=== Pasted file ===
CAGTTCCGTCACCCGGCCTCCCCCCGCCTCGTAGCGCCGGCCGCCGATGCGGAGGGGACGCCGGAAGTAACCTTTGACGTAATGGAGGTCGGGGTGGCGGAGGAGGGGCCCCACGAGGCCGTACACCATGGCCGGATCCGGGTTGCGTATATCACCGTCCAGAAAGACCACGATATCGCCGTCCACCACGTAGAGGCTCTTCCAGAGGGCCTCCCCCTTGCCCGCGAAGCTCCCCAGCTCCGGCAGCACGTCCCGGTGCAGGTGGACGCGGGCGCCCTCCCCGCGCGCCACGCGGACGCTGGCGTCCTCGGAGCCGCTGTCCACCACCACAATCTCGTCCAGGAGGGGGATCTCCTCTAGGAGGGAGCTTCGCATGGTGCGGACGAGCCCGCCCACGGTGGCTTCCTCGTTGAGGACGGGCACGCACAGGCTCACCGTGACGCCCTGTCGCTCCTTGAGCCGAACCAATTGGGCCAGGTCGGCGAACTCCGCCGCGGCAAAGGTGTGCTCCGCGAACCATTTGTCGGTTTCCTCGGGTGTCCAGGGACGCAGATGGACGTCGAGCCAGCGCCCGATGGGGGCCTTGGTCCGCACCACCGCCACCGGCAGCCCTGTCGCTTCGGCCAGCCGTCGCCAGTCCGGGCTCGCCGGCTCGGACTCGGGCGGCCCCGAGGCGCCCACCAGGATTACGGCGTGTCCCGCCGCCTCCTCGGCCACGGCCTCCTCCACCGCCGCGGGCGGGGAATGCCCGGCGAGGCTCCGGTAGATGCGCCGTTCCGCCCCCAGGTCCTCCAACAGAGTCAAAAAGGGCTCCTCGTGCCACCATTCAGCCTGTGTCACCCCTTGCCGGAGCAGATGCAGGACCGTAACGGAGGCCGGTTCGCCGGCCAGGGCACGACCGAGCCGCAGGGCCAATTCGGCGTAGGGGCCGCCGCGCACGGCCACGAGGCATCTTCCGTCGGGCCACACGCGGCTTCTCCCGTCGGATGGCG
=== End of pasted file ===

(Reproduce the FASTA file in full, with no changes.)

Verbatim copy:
CAGTTCCGTCACCCGGCCTCCCCCCGCCTCGTAGCGCCGGCCGCCGATGCGGAGGGGACGCCGGAAGTAACCTTTGACGTAATGGAGGTCGGGGTGGCGGAGGAGGGGCCCCACGAGGCCGTACACCATGGCCGGATCCGGGTTGCGTATATCACCGTCCAGAAAGACCACGATATCGCCGTCCACCACGTAGAGGCTCTTCCAGAGGGCCTCCCCCTTGCCCGCGAAGCTCCCCAGCTCCGGCAGCACGTCCCGGTGCAGGTGGACGCGGGCGCCCTCCCCGCGCGCCACGCGGACGCTGGCGTCCTCGGAGCCGCTGTCCACCACCACAATCTCGTCCAGGAGGGGGATCTCCTCTAGGAGGGAGCTTCGCATGGTGCGGACGAGCCCGCCCACGGTGGCTTCCTCGTTGAGGACGGGCACGCACAGGCTCACCGTGACGCCCTGTCGCTCCTTGAGCCGAACCAATTGGGCCAGGTCGGCGAACTCCGCCGCGGCAAAGGTGTGCTCCGCGAACCATTTGTCGGTTTCCTCGGGTGTCCAGGGACGCAGATGGACGTCGAGCCAGCGCCCGATGGGGGCCTTGGTCCGCACCACCGCCACCGGCAGCCCTGTCGCTTCGGCCAGCCGTCGCCAGTCCGGGCTCGCCGGCTCGGACTCGGGCGGCCCCGAGGCGCCCACCAGGATTACGGCGTGTCCCGCCGCCTCCTCGGCCACGGCCTCCTCCACCGCCGCGGGCGGGGAATGCCCGGCGAGGCTCCGGTAGATGCGCCGTTCCGCCCCCAGGTCCTCCAACAGAGTCAAAAAGGGCTCCTCGTGCCACCATTCAGCCTGTGTCACCCCTTGCCGGAGCAGATGCAGGACCGTAACGGAGGCCGGTTCGCCGGCCAGGGCACGACCGAGCCGCAGGGCCAATTCGGCGTAGGGGCCGCCGCGCACGGCCACGAGGCATCTTCCGTCGGGCCACACGCGGCTTCTCCCGTCGGATGGCG